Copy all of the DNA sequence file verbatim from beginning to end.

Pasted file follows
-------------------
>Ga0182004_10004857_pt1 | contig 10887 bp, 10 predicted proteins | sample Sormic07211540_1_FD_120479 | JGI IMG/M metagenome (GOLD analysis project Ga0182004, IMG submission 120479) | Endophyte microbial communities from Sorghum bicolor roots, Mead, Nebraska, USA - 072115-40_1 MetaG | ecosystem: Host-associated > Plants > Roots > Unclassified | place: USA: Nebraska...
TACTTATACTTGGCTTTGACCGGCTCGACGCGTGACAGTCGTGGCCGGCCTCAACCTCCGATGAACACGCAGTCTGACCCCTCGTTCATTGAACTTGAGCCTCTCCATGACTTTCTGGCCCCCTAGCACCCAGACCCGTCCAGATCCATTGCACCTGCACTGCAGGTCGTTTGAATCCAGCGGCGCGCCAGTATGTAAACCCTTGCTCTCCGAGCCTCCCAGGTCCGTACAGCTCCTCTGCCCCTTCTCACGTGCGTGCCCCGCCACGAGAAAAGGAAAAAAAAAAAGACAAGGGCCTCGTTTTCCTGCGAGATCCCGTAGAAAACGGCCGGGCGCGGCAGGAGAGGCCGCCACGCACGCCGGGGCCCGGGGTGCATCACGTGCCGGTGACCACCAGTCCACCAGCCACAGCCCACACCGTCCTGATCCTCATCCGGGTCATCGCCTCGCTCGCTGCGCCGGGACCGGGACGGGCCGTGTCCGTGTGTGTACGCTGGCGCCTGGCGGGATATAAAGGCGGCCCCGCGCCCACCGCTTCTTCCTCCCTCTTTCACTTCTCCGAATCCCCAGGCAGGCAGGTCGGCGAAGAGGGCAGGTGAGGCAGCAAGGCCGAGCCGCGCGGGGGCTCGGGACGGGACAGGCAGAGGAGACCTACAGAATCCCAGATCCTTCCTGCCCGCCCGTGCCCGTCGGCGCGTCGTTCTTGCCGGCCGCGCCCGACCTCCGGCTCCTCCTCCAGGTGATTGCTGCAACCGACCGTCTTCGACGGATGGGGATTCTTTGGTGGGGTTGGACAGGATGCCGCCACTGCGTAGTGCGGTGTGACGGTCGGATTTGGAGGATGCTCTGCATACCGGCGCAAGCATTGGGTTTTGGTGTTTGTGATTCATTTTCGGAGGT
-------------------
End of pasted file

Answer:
>Ga0182004_10004857_pt1 | contig 10887 bp, 10 predicted proteins | sample Sormic07211540_1_FD_120479 | JGI IMG/M metagenome (GOLD analysis project Ga0182004, IMG submission 120479) | Endophyte microbial communities from Sorghum bicolor roots, Mead, Nebraska, USA - 072115-40_1 MetaG | ecosystem: Host-associated > Plants > Roots > Unclassified | place: USA: Nebraska...
TACTTATACTTGGCTTTGACCGGCTCGACGCGTGACAGTCGTGGCCGGCCTCAACCTCCGATGAACACGCAGTCTGACCCCTCGTTCATTGAACTTGAGCCTCTCCATGACTTTCTGGCCCCCTAGCACCCAGACCCGTCCAGATCCATTGCACCTGCACTGCAGGTCGTTTGAATCCAGCGGCGCGCCAGTATGTAAACCCTTGCTCTCCGAGCCTCCCAGGTCCGTACAGCTCCTCTGCCCCTTCTCACGTGCGTGCCCCGCCACGAGAAAAGGAAAAAAAAAAAGACAAGGGCCTCGTTTTCCTGCGAGATCCCGTAGAAAACGGCCGGGCGCGGCAGGAGAGGCCGCCACGCACGCCGGGGCCCGGGGTGCATCACGTGCCGGTGACCACCAGTCCACCAGCCACAGCCCACACCGTCCTGATCCTCATCCGGGTCATCGCCTCGCTCGCTGCGCCGGGACCGGGACGGGCCGTGTCCGTGTGTGTACGCTGGCGCCTGGCGGGATATAAAGGCGGCCCCGCGCCCACCGCTTCTTCCTCCCTCTTTCACTTCTCCGAATCCCCAGGCAGGCAGGTCGGCGAAGAGGGCAGGTGAGGCAGCAAGGCCGAGCCGCGCGGGGGCTCGGGACGGGACAGGCAGAGGAGACCTACAGAATCCCAGATCCTTCCTGCCCGCCCGTGCCCGTCGGCGCGTCGTTCTTGCCGGCCGCGCCCGACCTCCGGCTCCTCCTCCAGGTGATTGCTGCAACCGACCGTCTTCGACGGATGGGGATTCTTTGGTGGGGTTGGACAGGATGCCGCCACTGCGTAGTGCGGTGTGACGGTCGGATTTGGAGGATGCTCTGCATACCGGCGCAAGCATTGGGTTTTGGTGTTTGTGATTCATTTTCGGAGGT